Qasr Al Abad
The small but impressive Qasr Al Abad, west of Amman, is one of the very few examples of pre-Roman construction in Jordan. Mystery surrounds the palace, and even its precise age isn’t known, though most scholars believe that Hyrcanus of the powerful Jewish Tobiad family built it sometime between 187 and 175 BC as a villa or fortified palace. Although never completed, much of the palace has been reconstructed, and remains an impressive site.
The palace was built from some of the biggest blocks of any ancient structure in the Middle East – the largest is 7m by 3m. The blocks were, however, only 20cm or so thick, making the whole edifice quite flimsy, and susceptible to the earthquake that flattened it in AD 362. Today, the setting and the animal carvings on the exterior walls are the highlights. Look for the carved panther fountain on the ground floor, the eroded eagles on the corners and the lioness with cubs on the upper storey of the back side. The gatekeeper will open the interior, as well as a small museum (which includes drawings of what the complex once looked like) for a tip of JD2. If he’s not around, ask for the miftah (key) at the small shop near the gate.
Qasr Al Abad is best visited by private transport. It’s on the outskirts of Iraq Al Amir village, about 10km west of Wadi As Seer, which is served by minibus from Amman’s Muhajireen Bus Station. There are only occasional minibuses between Iraq Al Amir and Wadi As Seer.
I principali musei di Amman
Un’introduzione alla ricca storia della Giordania.
The Jordan Museum, located next to the City Hall, is one of the best in the Middle East. Housed in a grand modern building, a series of beautifully presented and informative displays tell Jordan’s historical epic from the first people through the Nabataean civilisation to the cusp of the modern era. Highlights include the oldest-known human statues (the spookily modern 9500-year-old plaster mannequins of Ain Ghazal), Jordan’s share of the Dead Sea Scrolls, and a host of remains from Petra and surrounds.
We hope that one day the upstairs galleries, covering Islamic Jordan to the Arab Revolt, will finally be finished, but even without them, this museum is a must.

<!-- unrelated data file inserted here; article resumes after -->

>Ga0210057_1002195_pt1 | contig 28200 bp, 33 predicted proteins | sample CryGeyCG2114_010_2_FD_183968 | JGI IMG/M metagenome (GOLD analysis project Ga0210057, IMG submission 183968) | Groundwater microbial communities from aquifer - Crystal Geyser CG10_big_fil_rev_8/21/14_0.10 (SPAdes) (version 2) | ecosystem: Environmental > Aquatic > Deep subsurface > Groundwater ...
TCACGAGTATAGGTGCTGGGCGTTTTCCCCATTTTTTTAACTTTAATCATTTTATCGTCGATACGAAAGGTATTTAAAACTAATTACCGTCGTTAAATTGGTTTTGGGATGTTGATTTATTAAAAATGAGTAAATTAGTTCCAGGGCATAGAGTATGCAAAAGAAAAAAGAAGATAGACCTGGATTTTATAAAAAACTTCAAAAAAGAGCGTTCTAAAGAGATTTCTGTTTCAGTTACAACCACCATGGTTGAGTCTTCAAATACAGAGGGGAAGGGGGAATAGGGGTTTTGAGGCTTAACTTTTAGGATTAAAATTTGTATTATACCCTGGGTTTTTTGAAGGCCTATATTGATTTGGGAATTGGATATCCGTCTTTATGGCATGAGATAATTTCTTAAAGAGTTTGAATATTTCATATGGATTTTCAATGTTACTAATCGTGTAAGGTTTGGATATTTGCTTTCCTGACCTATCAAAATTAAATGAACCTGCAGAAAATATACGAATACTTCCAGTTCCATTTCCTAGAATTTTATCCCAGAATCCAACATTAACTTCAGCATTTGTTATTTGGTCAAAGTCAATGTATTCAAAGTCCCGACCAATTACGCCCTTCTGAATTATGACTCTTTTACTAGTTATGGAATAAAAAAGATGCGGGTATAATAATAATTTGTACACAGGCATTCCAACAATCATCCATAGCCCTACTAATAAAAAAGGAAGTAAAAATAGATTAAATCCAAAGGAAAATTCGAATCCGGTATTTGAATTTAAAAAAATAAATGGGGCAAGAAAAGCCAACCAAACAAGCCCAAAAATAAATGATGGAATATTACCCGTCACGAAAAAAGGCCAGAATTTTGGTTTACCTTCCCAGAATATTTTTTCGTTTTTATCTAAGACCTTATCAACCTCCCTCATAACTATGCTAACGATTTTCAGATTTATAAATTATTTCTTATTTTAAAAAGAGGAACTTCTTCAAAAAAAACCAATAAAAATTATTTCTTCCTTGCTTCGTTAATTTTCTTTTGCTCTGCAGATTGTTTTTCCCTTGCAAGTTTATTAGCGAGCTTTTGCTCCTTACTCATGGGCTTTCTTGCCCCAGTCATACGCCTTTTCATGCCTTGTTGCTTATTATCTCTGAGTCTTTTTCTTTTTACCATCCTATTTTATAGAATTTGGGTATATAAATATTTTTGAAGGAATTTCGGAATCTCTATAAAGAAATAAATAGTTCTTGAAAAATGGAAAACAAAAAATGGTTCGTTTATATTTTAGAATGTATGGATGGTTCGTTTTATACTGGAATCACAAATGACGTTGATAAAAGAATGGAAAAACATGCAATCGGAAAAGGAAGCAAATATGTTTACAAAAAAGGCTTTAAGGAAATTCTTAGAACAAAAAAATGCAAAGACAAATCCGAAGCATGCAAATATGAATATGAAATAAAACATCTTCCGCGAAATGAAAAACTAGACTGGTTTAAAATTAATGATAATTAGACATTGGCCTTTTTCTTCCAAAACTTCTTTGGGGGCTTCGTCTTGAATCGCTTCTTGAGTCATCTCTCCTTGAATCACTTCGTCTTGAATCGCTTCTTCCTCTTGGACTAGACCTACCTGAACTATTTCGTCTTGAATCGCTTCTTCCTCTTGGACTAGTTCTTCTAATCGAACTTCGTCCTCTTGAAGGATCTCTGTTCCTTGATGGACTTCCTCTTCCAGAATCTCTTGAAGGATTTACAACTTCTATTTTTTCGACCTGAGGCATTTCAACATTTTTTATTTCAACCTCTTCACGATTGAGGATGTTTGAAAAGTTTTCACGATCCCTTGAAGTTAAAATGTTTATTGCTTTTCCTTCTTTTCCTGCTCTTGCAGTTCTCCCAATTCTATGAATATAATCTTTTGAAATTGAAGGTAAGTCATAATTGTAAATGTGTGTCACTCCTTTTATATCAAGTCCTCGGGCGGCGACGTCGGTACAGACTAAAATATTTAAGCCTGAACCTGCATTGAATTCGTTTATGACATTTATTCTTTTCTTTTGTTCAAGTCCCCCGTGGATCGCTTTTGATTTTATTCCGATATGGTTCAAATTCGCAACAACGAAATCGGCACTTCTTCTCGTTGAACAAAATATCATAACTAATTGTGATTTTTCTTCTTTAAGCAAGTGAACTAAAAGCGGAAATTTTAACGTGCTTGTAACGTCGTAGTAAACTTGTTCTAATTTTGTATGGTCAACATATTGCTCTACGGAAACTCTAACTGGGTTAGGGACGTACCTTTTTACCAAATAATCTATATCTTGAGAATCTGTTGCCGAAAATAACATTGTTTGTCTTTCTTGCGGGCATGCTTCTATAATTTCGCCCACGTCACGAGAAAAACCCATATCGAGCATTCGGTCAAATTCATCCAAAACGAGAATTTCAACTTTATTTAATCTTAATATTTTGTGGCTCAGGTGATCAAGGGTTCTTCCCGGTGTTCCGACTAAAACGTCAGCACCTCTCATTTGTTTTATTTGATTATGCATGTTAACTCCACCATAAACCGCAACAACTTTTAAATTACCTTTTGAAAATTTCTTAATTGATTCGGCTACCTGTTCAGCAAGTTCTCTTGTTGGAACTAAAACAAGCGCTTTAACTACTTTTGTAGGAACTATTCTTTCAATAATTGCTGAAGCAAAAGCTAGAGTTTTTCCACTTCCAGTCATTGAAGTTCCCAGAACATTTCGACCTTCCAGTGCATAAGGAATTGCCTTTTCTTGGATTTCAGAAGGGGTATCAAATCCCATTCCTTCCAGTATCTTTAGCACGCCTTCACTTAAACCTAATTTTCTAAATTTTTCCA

Royal Automobile Museum
You really don’t have to be a car enthusiast to enjoy this museum, which displays more than 70 classic cars and motorbikes from the personal collection of King Hussein. It’s something of a gem, and a great way to recount the story of modern Jordan. Vehicles range from pre-1950s glories to modern sports cars, taking in chrome-clad American cruisers to regal Rolls-Royces along the way, with accounts of presidential visits, Hollywood stars and defunct Middle Eastern monarchies enlivening the narrative.
The final display of suitably dusty rally cars is a neat rejoinder to the polish and chrome of the rest of the vehicles, while outside Matt Damon’s ruggedly cool Martian rover from The Martian (filmed in Wadi Rum) gives a vision of possible future road trips. The museum is in the northwestern suburbs, north of 8th Circle.
This brilliantly designed hands-on museum for kids is a complete joy. In its many zones, young visitors can play and learn about everything from the working of the human body to lasers and rainbows. Particular favourites (possibly because they also involve dressing up) are the building site with its bricks and pulleys, and the mocked-up Royal Jordanian plane and air control tower. There’s an outdoor play area and a cafe, plus a lovely library if the children need some quiet time.
All displays are in English and Arabic. Staff offer a caring and welcoming hand. If you’re based in Amman long-term, a family membership ticket (from JD60) is a good investment for unlimited visits plus access to special events.
Unaccompanied adults are not permitted.